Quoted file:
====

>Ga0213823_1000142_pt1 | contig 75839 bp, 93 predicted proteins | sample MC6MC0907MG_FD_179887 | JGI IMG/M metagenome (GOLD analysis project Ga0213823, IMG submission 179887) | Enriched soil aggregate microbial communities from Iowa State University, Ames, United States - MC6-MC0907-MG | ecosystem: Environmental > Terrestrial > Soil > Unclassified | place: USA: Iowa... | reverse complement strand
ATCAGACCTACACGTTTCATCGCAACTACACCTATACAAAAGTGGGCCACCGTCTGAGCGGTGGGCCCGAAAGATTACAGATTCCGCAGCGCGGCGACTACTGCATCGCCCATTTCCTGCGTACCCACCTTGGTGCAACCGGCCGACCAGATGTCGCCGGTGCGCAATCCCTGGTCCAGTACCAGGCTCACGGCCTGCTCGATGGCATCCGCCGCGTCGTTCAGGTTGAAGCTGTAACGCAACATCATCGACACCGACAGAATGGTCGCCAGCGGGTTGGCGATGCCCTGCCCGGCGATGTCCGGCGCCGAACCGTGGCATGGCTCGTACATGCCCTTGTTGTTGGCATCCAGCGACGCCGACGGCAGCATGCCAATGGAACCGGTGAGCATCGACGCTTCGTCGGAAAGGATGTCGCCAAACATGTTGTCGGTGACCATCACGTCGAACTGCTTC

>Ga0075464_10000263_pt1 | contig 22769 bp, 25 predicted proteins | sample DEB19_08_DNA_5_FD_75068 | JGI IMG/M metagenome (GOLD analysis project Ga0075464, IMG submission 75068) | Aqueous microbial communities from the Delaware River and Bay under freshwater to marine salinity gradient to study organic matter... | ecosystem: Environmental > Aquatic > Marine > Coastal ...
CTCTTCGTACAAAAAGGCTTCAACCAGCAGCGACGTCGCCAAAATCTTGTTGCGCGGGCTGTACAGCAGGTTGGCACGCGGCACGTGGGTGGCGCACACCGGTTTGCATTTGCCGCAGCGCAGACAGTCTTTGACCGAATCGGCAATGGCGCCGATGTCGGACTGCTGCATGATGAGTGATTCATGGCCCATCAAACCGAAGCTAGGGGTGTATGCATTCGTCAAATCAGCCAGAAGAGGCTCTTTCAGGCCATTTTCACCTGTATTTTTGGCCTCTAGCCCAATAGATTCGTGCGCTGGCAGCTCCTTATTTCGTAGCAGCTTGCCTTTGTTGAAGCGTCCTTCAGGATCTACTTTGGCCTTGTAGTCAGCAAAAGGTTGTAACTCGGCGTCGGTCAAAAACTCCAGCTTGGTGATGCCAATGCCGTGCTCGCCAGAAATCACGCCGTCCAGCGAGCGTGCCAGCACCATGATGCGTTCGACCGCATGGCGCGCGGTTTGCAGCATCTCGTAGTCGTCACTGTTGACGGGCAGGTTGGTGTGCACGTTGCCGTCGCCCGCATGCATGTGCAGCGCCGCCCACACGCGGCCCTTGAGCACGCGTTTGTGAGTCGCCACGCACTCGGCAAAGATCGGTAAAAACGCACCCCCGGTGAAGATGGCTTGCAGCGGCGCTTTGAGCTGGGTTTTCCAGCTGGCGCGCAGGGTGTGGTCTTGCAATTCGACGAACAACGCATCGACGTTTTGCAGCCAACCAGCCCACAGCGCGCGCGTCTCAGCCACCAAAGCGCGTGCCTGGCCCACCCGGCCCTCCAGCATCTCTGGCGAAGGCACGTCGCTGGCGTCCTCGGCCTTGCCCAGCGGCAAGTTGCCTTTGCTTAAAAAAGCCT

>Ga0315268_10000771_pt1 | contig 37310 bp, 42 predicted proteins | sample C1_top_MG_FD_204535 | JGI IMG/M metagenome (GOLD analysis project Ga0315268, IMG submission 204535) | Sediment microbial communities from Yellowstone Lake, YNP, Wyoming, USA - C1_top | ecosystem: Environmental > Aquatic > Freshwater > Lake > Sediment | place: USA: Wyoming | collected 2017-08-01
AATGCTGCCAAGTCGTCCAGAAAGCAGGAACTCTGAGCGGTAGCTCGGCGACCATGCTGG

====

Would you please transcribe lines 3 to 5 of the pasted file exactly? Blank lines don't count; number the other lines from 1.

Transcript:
>Ga0075464_10000263_pt1 | contig 22769 bp, 25 predicted proteins | sample DEB19_08_DNA_5_FD_75068 | JGI IMG/M metagenome (GOLD analysis project Ga0075464, IMG submission 75068) | Aqueous microbial communities from the Delaware River and Bay under freshwater to marine salinity gradient to study organic matter... | ecosystem: Environmental > Aquatic > Marine > Coastal ...
CTCTTCGTACAAAAAGGCTTCAACCAGCAGCGACGTCGCCAAAATCTTGTTGCGCGGGCTGTACAGCAGGTTGGCACGCGGCACGTGGGTGGCGCACACCGGTTTGCATTTGCCGCAGCGCAGACAGTCTTTGACCGAATCGGCAATGGCGCCGATGTCGGACTGCTGCATGATGAGTGATTCATGGCCCATCAAACCGAAGCTAGGGGTGTATGCATTCGTCAAATCAGCCAGAAGAGGCTCTTTCAGGCCATTTTCACCTGTATTTTTGGCCTCTAGCCCAATAGATTCGTGCGCTGGCAGCTCCTTATTTCGTAGCAGCTTGCCTTTGTTGAAGCGTCCTTCAGGATCTACTTTGGCCTTGTAGTCAGCAAAAGGTTGTAACTCGGCGTCGGTCAAAAACTCCAGCTTGGTGATGCCAATGCCGTGCTCGCCAGAAATCACGCCGTCCAGCGAGCGTGCCAGCACCATGATGCGTTCGACCGCATGGCGCGCGGTTTGCAGCATCTCGTAGTCGTCACTGTTGACGGGCAGGTTGGTGTGCACGTTGCCGTCGCCCGCATGCATGTGCAGCGCCGCCCACACGCGGCCCTTGAGCACGCGTTTGTGAGTCGCCACGCACTCGGCAAAGATCGGTAAAAACGCACCCCCGGTGAAGATGGCTTGCAGCGGCGCTTTGAGCTGGGTTTTCCAGCTGGCGCGCAGGGTGTGGTCTTGCAATTCGACGAACAACGCATCGACGTTTTGCAGCCAACCAGCCCACAGCGCGCGCGTCTCAGCCACCAAAGCGCGTGCCTGGCCCACCCGGCCCTCCAGCATCTCTGGCGAAGGCACGTCGCTGGCGTCCTCGGCCTTGCCCAGCGGCAAGTTGCCTTTGCTTAAAAAAGCCT

>Ga0315268_10000771_pt1 | contig 37310 bp, 42 predicted proteins | sample C1_top_MG_FD_204535 | JGI IMG/M metagenome (GOLD analysis project Ga0315268, IMG submission 204535) | Sediment microbial communities from Yellowstone Lake, YNP, Wyoming, USA - C1_top | ecosystem: Environmental > Aquatic > Freshwater > Lake > Sediment | place: USA: Wyoming | collected 2017-08-01